Monday, November 11, 2013

No Joke: Don’t Let Preference Become Prejudice

It's only funny if everyone can laugh

                Why do so many people like to make fun of someone, based on a stereotype? I’m sure I’m not the only one who has observed that when people don’t understand something, the first response is often to ridicule it.
               It’s especially troubling when an entire group of people become victims. No one is exempt; even the rich and famous get both barrels. But things can get serious real fast when stereotyping takes aim on historically marginalized groups. Native Americans, for instance. Folks who are disabled are another favorite target. Those with low or no income also come to mind.
               Recently, I witnessed a particularly disturbing TV commercial. The ad was promoting a leading satellite TV service that used a poor fictional family (presumably from the Appalachian Mountains region) as the punch line. Punching bag was more like it. Their home was filthy and in disrepair. The family had grimy faces, bore horrific dental work and wore clothing that was soiled and tattered. It was ghastly, not funny.
There's a difference between fun and humiliation
               What’s worse is that stereotypes like this are regularly portrayed on TV, in movies and other media to tens of millions. They get reinforced at home, then in school, at work, you name it. The result? This typecasting stains the fabric our collective consciousness. So much so that it influences the way we think about people on levels we’re not even aware. Scientific studies on unconscious or implicit bias confirm this.
               Everyone has bias. Each of us believes some ideas and ways of being are better than others. Some call it preference. A more destructive form is called prejudice, which can result in treating some people unfairly: consciously or unconsciously.
               These forces repeatedly play out in media, isolated personal experiences and hearing (and re-telling) seemingly harmless jokes. Bundled together, messages become so interwoven in our lives that we no longer may be able to distinguish between fact and fiction.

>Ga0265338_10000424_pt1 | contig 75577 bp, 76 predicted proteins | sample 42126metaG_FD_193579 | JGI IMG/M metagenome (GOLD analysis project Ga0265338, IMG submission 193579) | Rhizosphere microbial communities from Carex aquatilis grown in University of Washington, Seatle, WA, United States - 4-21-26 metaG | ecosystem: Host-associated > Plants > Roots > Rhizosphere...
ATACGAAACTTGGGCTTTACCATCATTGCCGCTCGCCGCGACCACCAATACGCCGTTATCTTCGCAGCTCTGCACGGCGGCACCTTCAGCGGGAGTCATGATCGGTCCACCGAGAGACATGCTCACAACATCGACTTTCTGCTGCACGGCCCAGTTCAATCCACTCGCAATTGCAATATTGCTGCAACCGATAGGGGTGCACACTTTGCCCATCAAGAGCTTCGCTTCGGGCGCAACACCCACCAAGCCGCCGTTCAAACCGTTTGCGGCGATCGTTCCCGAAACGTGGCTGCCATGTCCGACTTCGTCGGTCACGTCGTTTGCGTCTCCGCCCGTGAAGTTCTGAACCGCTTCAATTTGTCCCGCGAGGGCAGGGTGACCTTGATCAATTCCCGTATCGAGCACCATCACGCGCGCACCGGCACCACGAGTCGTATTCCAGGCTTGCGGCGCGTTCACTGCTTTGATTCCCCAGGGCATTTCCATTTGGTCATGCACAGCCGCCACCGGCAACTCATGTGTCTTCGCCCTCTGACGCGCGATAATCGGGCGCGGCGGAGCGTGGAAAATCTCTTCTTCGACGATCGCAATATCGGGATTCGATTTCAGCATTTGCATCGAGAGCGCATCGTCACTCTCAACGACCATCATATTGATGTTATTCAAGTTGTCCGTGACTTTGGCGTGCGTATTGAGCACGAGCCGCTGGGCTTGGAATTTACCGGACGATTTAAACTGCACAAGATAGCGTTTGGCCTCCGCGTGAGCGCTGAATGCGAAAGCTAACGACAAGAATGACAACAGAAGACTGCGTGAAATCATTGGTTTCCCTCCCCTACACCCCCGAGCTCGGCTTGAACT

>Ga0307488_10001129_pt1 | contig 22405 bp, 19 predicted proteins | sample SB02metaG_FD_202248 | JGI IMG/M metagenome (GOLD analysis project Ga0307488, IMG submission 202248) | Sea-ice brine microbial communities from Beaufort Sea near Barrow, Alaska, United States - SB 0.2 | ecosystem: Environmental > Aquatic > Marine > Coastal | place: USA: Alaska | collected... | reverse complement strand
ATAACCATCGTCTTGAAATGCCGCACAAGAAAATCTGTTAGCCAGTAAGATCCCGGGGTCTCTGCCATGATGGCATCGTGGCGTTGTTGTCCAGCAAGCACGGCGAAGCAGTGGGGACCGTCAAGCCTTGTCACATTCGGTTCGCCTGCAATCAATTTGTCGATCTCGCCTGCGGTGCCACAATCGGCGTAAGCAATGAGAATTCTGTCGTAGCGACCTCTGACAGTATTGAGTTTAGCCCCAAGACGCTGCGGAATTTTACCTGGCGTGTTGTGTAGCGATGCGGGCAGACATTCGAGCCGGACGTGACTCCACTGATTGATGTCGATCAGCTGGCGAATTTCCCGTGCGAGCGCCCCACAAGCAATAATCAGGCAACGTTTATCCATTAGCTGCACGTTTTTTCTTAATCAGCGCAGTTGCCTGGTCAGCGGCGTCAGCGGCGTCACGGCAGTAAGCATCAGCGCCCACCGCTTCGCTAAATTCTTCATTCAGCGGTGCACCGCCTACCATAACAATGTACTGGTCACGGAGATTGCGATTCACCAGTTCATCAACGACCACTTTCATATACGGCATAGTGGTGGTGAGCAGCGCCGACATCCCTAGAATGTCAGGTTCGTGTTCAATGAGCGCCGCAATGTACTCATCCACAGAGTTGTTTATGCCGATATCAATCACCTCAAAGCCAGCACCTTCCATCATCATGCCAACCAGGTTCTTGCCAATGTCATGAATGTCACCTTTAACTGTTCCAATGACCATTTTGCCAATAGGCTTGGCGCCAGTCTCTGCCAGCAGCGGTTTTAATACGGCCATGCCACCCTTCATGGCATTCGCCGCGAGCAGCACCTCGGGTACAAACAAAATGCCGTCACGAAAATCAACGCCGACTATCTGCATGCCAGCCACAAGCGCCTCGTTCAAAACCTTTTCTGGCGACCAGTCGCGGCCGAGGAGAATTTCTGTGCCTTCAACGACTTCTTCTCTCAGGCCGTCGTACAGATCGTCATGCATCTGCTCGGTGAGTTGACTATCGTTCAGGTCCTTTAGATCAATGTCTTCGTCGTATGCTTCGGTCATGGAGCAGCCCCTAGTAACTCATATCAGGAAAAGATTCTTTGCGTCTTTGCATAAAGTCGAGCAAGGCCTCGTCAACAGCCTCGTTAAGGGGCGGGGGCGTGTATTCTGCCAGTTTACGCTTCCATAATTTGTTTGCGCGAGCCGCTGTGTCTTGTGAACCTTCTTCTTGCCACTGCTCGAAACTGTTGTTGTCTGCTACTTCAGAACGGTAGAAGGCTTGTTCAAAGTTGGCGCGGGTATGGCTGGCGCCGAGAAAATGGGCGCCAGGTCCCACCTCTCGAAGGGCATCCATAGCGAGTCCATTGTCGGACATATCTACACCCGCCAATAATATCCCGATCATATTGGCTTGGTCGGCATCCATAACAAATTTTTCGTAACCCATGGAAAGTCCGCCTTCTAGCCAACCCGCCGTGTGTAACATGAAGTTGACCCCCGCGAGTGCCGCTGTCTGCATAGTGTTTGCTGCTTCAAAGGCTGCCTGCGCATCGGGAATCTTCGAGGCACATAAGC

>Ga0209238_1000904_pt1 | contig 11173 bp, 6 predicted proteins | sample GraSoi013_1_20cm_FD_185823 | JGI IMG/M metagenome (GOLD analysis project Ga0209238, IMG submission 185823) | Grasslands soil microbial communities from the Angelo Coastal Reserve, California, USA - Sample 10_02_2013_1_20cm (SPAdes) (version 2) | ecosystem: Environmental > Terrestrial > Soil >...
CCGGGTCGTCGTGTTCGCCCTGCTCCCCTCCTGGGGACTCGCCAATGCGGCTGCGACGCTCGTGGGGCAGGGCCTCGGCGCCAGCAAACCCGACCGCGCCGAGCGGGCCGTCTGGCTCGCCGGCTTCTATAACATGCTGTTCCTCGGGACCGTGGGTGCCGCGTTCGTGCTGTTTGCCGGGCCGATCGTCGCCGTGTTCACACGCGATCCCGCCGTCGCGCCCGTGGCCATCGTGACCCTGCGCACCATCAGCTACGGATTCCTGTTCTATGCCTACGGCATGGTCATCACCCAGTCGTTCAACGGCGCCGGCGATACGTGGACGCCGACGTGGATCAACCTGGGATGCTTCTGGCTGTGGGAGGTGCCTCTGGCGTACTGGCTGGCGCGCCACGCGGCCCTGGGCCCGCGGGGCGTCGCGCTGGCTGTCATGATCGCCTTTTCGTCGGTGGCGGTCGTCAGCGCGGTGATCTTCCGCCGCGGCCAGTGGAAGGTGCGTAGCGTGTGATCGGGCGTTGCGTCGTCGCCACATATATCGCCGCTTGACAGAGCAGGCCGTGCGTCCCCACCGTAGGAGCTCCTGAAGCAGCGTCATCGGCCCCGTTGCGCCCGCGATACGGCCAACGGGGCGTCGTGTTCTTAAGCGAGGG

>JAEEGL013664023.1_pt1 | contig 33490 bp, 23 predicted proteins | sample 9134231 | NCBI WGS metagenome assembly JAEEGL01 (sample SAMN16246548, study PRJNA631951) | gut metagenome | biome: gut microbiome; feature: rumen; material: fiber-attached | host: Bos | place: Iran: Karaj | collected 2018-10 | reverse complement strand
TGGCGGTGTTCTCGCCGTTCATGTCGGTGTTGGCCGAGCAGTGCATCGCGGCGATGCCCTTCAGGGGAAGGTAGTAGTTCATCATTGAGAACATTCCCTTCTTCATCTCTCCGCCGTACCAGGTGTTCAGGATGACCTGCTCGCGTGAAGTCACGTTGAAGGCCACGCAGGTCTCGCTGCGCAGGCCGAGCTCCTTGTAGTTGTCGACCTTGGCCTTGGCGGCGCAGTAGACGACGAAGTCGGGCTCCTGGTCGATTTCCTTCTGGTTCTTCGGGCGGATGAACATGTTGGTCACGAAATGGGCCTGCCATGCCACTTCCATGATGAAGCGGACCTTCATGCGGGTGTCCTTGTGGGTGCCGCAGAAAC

Some folks might remember the hit TV comedy “The Beverly Hillbillies.” That 1960s sitcom and 1993 movie depicted the Clampett family living in the backwoods who unwittingly struck oil, became millionaires and moved to Beverly Hills, California. I’m embarrassed to say it was one of my favorite TV shows. Back then it seemed so innocent and harmless. The program depicted the Clampetts as kind, honest and generous. It also portrayed them as uneducated, socially unsophisticated and naïve.
               Who hasn’t snickered at the typical media portrayal of ‘hillbillies’? I’ll wager most folks who come from those places don’t. It’s easy to laugh at those stereotypes, but it’s dehumanizing. Damage is being done in ways we often don’t realize. That’s because when we see and meet these people in real life, we bring with us our biases.
Respectable depiction?
               Stereotypes are hurtful because they form a pattern of oversimplified beliefs about a group of people. That belief can become fixed in our minds. As a result, if a person holds some kind of power – say a judge, boss or employment officer, fairness can go out the window. Most times, unintentionally. Together these powerful forces conspire to create systematic barriers to access to essential needs, such as fair housing, equitable education and adequate healthcare.
               The rich and famous, as a group, suffer relatively little from being stereotyped; they have power and influence. The same cannot be said regarding less fortunate groups. For them, to be stereotyped is oppressive.
               So the next time you hear a joke about a group of people, stop and think: how is what I’m listening to affecting the way I think about and act toward them? Does it move me closer to or further aware from true understanding?

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